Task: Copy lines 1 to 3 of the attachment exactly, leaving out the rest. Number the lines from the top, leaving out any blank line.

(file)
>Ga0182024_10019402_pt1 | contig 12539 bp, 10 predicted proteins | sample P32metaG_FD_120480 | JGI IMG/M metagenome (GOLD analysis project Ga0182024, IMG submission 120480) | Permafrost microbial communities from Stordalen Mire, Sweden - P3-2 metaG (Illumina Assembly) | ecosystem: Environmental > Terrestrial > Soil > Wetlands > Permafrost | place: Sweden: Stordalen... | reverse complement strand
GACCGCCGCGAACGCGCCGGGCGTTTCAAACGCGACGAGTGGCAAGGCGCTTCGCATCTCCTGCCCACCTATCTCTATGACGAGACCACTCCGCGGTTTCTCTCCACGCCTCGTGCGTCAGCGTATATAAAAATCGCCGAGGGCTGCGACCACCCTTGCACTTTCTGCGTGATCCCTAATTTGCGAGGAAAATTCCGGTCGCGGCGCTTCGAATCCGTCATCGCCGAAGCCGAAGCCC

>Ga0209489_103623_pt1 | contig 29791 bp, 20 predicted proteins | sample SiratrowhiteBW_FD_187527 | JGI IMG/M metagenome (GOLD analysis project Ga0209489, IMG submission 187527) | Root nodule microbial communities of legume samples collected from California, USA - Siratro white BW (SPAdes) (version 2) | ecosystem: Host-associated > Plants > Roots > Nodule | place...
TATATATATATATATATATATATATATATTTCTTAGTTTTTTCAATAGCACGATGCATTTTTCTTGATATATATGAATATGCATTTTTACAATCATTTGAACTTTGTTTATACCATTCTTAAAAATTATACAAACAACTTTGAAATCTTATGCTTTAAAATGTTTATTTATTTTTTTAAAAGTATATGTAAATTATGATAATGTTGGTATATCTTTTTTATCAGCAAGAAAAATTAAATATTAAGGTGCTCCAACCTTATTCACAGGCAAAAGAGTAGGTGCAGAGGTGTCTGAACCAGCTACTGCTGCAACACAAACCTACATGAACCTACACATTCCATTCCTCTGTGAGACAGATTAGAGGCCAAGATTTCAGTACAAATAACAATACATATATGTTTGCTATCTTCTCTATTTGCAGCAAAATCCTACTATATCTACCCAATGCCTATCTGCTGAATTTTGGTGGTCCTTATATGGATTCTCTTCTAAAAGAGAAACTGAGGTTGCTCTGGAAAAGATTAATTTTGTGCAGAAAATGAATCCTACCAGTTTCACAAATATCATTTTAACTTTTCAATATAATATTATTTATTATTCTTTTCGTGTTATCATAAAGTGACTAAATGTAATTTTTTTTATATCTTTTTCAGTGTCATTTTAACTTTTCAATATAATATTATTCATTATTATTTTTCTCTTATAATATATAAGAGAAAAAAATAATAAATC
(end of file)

>Ga0182024_10019402_pt1 | contig 12539 bp, 10 predicted proteins | sample P32metaG_FD_120480 | JGI IMG/M metagenome (GOLD analysis project Ga0182024, IMG submission 120480) | Permafrost microbial communities from Stordalen Mire, Sweden - P3-2 metaG (Illumina Assembly) | ecosystem: Environmental > Terrestrial > Soil > Wetlands > Permafrost | place: Sweden: Stordalen... | reverse complement strand
GACCGCCGCGAACGCGCCGGGCGTTTCAAACGCGACGAGTGGCAAGGCGCTTCGCATCTCCTGCCCACCTATCTCTATGACGAGACCACTCCGCGGTTTCTCTCCACGCCTCGTGCGTCAGCGTATATAAAAATCGCCGAGGGCTGCGACCACCCTTGCACTTTCTGCGTGATCCCTAATTTGCGAGGAAAATTCCGGTCGCGGCGCTTCGAATCCGTCATCGCCGAAGCCGAAGCCC

>Ga0209489_103623_pt1 | contig 29791 bp, 20 predicted proteins | sample SiratrowhiteBW_FD_187527 | JGI IMG/M metagenome (GOLD analysis project Ga0209489, IMG submission 187527) | Root nodule microbial communities of legume samples collected from California, USA - Siratro white BW (SPAdes) (version 2) | ecosystem: Host-associated > Plants > Roots > Nodule | place...